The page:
So What Do You Do, Michael Wylie and Halina Siwolop, Set Designers, for Masters of Sex?


While viewers enjoy the detailed authenticity behind television shows that take place during another decade or century, a lot of effort goes into creating vintage sets that make the audience actually believe they have been transported back to that time period. This is why a production designer’s job can often be challenging! Mediabistro interviewed Emmy-Award-winning production designer Michael Wylie and Emmy-Award-winning set decorator Halina Siwolop for Showtime’s provocative series, Masters of Sex. Based on the lives of research team William H. Masters and Virginia E. Johnson, the period drama returns for a third season this summer.

Wylie is a veteran production designer, working on shows like GrimmCalifornication, Pushing Daisies and The Tick. For Masters of Sex, his job is to create a look from the late 1950s and early 1960s — even when the series is shooting exteriors in modern-day Los Angeles. He collaborates with Siwolop and her shopper, Eva Firshein, who buy and rent all of the show’s set dressing.

How did each of you get into set decorating?
Michael Wylie: I got into the business completely by accident. I came to Los Angeles to try and get into show business on the production side of things. I ran into a friend from high school who was working on one of the Nightmare on Elm Street movies and he said they were looking for people in the art department. I worked a couple of days and was hooked. I worked my way up from the bottom of the department. At some point, I moved to New York City and presented myself as an art director. I had never art directed anything. I got work in commercials and that led to work on television and that led to meeting [filmmaker and TV director] Barry Sonnenfeld and that led to working on “Pushing Daisies” and — voila! — a career is made overnight!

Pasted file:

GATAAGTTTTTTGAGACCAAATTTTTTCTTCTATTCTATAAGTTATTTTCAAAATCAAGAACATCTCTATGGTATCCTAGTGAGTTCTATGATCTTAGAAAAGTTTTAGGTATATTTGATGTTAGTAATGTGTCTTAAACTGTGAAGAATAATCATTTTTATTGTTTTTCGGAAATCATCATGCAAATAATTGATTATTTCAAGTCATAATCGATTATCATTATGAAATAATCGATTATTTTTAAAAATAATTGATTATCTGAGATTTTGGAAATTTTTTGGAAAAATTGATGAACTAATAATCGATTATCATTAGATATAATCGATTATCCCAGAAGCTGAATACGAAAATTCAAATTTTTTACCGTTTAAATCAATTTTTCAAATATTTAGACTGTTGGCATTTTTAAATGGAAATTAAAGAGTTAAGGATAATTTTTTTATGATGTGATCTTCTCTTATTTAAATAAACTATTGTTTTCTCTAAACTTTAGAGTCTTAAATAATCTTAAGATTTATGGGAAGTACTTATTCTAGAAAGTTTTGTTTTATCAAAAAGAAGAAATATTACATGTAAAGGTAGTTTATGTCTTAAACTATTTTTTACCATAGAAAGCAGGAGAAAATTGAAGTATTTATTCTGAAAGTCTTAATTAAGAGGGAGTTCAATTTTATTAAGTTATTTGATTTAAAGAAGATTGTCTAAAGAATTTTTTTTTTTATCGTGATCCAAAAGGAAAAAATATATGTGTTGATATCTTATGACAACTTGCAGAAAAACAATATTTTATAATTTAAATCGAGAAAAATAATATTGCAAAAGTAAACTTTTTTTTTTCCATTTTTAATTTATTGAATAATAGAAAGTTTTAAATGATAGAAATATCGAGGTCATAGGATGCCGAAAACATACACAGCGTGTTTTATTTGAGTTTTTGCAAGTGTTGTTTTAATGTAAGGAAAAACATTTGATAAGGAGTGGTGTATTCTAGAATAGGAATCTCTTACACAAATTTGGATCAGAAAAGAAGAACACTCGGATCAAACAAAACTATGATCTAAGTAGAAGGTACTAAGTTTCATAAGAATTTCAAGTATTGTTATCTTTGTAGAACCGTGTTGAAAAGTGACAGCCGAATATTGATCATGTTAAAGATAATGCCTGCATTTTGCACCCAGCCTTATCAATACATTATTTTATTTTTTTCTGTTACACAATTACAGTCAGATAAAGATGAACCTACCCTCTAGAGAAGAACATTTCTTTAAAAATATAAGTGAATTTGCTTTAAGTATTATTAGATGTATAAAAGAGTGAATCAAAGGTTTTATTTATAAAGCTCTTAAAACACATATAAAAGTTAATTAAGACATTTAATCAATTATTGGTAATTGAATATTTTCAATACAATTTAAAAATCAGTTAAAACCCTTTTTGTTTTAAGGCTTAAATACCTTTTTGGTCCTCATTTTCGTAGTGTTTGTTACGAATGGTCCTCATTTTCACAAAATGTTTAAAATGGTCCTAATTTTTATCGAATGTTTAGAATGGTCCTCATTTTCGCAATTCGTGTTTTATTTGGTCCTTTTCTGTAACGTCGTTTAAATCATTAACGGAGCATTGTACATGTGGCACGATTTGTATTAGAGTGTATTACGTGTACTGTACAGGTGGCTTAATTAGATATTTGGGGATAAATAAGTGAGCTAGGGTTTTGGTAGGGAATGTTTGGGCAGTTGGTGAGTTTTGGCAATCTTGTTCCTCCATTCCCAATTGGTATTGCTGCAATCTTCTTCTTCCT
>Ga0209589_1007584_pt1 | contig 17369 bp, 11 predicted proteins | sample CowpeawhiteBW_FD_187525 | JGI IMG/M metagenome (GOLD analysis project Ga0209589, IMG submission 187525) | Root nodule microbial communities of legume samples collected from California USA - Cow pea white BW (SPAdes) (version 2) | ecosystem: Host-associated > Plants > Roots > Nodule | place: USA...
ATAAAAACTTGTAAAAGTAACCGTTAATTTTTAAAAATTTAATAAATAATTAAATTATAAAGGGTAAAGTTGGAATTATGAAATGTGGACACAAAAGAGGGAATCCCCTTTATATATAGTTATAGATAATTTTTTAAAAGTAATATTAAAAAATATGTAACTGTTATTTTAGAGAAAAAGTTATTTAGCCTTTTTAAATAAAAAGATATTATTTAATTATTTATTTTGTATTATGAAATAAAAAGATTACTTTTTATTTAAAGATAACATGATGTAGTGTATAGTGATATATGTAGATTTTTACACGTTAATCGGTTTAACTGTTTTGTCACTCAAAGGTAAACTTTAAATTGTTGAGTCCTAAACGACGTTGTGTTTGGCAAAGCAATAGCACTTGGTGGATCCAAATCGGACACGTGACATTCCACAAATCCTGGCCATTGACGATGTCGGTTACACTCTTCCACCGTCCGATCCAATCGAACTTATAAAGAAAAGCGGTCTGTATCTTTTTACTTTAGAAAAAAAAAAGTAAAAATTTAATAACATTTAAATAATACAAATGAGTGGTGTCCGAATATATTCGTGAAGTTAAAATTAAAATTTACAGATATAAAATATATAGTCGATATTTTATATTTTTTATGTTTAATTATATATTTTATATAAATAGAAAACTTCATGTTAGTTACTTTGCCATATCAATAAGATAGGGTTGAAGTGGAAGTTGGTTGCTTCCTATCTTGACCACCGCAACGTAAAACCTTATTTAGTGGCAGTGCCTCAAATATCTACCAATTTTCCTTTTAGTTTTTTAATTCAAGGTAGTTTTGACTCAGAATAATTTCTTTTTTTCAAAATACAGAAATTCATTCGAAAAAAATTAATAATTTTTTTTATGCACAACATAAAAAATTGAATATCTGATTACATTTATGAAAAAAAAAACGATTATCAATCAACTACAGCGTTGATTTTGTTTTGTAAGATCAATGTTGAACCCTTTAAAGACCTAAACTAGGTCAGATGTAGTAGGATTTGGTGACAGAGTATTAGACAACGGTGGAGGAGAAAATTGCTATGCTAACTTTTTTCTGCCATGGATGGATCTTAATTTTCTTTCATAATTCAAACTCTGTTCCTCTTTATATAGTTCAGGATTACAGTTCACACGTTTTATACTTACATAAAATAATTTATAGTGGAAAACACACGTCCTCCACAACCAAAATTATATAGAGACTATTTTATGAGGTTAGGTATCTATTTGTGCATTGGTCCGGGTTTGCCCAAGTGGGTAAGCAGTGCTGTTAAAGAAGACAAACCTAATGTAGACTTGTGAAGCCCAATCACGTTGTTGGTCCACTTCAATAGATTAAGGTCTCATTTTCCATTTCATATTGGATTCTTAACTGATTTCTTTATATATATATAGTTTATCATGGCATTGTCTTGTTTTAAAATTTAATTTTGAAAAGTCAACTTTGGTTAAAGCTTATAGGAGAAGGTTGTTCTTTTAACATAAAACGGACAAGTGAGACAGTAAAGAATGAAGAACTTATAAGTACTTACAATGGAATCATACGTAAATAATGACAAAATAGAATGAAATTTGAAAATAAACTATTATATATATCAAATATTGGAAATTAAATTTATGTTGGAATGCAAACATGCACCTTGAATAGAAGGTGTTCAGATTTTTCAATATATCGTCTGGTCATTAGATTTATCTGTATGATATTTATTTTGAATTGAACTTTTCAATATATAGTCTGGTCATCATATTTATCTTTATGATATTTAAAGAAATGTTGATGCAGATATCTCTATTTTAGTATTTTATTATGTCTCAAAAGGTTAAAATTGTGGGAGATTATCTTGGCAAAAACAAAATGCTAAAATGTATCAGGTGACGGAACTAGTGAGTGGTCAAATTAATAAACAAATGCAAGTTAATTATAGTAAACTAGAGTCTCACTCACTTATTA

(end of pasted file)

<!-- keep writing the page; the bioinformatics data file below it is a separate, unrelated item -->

Halina Siwolop: A few years after graduating college and feeling unfulfilled working in marketing, I enrolled in the UCLA Environmental and Interior Design program offered through their Extension Program. Towards the end of my schooling, I had the opportunity to be a production assistant on a commercial, and that’s when I decided I wanted to pursue set decoration rather than interior design. I loved all the energy of working on a production crew and the fact that you have the opportunity to create and decorate such a wide variety of environments. My first few jobs were unpaid until I could prove my worth to those who hired me. I am thankful that a few people took their chances on a recent design graduate.

What does a typical day on set consist of?
MW: My day consists of getting to work around 7 and meeting with the crew. There are several art directors who, once the sets are designed, go about making sure all the work gets done. They oversee the construction department and make sure the sets are getting built on schedule and answer all the questions as they arise. The rest of my day is generally spent in meetings with writers or directors and scouting locations for the next episodes. I’m always one episode ahead. We have a different director for each episode, so I work with that person and prep while the rest of the crew shoots the current episode. It never ends.

HS: I usually have to juggle the creative side with the logistical, practical side of set dressing. I have a variety of meetings and scouts for each episode, and I also have to manage my buyer and leadman, who runs the set-dressing crew. Then I have multiple budgets that I need to generate and negotiate. Between all these responsibilities, I have to find time to design the set dressing and decide what items to put on a set. This also includes any manufacturing of furniture or drapery that comes up.